Brian White | April 15, 2023 | Texas Laws
Some people ask whether Texas has a speeding law. The short answer is yes. In fact, Texas has some of the harshest speeding punishments in the nation. For example, you could receive a speeding ticket in Texas for driving one mile above the posted speed limit at any given time. However, this isn’t always the case.
That’s because Texas has two types of speeding laws: the prima facie speed limit and the basic speed rule. Understanding more about the speeding laws in Texas is crucial when living or traveling in the state.
Texas’s Two Speeding Laws
As mentioned, Texas roads are governed by two primary speeding laws, the basic speeding law and prima facie speed limits. Understanding the nuances of these laws is crucial to staying safe and keeping out of trouble.
Basic Speeding Law
The basic speeding law states that drivers operating on roadways must always drive safely in accordance with present conditions, regardless of the posted speed. This means that if current conditions necessitate a faster speed to keep the road safer, all drivers on the roadway must adhere.
Conversely, speeding through the rain isn’t safe, so the driver in that scenario would likely be cited if they are pulled over. Another example could involve harsh weather conditions such as snow. If the snow lessens visibility or sticks to the ground, drivers could receive a citation for going the posted speed limit.
Prima Facie Speed Limit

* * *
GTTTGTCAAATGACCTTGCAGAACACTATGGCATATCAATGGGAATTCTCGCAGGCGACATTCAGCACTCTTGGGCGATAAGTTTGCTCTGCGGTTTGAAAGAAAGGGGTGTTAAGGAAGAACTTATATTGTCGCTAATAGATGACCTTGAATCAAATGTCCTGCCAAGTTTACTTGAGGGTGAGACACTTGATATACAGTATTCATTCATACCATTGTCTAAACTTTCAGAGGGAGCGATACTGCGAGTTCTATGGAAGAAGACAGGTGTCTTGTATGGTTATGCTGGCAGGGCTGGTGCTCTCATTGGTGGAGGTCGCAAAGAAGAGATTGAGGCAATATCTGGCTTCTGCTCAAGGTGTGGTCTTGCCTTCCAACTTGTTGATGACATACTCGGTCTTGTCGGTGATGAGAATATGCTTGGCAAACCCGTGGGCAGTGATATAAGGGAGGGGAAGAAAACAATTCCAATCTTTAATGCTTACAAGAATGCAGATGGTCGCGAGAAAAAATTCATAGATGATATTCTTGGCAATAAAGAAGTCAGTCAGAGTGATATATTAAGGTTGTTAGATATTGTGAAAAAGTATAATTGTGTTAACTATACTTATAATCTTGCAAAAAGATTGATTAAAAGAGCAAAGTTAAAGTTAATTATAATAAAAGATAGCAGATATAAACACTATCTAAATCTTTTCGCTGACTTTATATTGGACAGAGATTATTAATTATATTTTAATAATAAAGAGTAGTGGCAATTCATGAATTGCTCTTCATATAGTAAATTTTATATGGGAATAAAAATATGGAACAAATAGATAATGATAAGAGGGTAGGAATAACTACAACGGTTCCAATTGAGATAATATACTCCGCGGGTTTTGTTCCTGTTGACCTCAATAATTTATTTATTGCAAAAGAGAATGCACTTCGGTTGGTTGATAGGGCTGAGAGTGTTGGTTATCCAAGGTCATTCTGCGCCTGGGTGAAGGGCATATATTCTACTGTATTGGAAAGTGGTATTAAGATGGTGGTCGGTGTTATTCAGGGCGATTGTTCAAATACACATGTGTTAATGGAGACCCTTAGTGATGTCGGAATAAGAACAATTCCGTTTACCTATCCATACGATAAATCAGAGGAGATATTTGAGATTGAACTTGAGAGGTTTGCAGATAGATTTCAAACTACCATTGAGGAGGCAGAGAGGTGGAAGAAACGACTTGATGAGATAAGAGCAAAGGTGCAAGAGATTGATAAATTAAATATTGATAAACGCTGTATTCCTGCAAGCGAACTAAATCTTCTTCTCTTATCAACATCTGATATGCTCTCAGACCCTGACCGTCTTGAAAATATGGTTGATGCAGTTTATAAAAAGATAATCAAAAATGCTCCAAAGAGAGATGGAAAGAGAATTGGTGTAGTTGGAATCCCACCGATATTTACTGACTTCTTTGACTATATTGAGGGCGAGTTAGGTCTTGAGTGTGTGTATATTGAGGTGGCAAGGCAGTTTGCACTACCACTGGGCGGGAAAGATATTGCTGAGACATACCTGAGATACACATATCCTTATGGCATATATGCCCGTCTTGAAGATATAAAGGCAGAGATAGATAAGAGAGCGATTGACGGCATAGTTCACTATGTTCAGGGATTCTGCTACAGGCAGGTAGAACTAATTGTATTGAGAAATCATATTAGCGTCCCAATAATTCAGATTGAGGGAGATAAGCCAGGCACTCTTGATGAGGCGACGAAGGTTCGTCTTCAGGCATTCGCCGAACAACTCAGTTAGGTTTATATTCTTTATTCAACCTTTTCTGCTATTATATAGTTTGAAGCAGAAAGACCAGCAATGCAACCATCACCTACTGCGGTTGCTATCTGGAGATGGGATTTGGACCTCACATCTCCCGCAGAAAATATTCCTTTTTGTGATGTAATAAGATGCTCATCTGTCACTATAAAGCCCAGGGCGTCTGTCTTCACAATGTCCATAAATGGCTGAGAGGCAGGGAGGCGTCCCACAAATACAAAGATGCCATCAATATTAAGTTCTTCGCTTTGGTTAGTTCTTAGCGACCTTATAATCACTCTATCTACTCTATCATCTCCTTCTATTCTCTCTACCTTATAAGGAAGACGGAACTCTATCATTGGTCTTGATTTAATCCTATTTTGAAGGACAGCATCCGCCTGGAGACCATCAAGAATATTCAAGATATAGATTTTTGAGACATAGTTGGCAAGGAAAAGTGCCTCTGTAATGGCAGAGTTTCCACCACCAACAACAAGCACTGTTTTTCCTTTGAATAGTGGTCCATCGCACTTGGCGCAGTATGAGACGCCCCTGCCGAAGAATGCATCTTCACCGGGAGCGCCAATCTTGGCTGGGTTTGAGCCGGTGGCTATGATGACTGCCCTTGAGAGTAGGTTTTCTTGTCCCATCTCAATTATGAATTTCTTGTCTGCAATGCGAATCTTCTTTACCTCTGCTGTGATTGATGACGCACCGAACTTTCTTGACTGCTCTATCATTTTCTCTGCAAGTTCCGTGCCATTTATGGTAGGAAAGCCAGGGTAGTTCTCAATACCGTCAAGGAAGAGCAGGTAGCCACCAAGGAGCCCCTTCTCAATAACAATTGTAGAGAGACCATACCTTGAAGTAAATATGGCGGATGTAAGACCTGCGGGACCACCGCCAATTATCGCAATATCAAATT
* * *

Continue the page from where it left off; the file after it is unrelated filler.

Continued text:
On the other hand, the Texas Transportation Code Section 545.352 dictates that driving at a speed greater than the limits is “prima facie proof” that your speed is unreasonable.
This presumed speeding limit law is different from nearly any other state, most of which have clearly defined limits. Texas claims these presumed violations give drivers more room for error and allow for subjective discretion.
To note, a driver may not receive a citation if road conditions are optimal and the driver only exceeds the speed limit by a small amount. However, this law leaves a lot for interpretation and is ultimately up to the officer responsible for issuing the citation.
Understandably, this section of Texas law can be confusing and frustrating for residents and visitors since it leaves much to the interpretation of law enforcement.
Penalties for Speeding in Texas
In the state of Texas, a speeding violation constitutes a misdemeanor. Anyone convicted will likely have to pay a fine and associated court costs. The amount of these fines varies depending on the driver’s speed and the location of the infraction.
Speeding in a School Zone or Construction Zone
If the infraction was in a marked school zone or construction zone, expect the fines to be much steeper. Depending on the speed, additional charges may be levied. If the speed is much faster than the posted limit, the driver could receive a reckless driving charge, which carries stiff fines and potential jail time.
Felony Speeding Violations
If a speeding driver causes the death of another person, the driver will be charged with felony vehicular homicide, resulting in thousands of dollars in fines and prison time.
Protect Yourself and Others By Following the Speeding Rules in Texas
Now that you are more familiar with the basic speed and prima facie rules in Texas, you can be more aware of others’ safety and your own while on the road. Adhering to the Texas speeding rules will benefit other drivers, passengers, and yourself by promoting a safe commute and avoiding car accidents.
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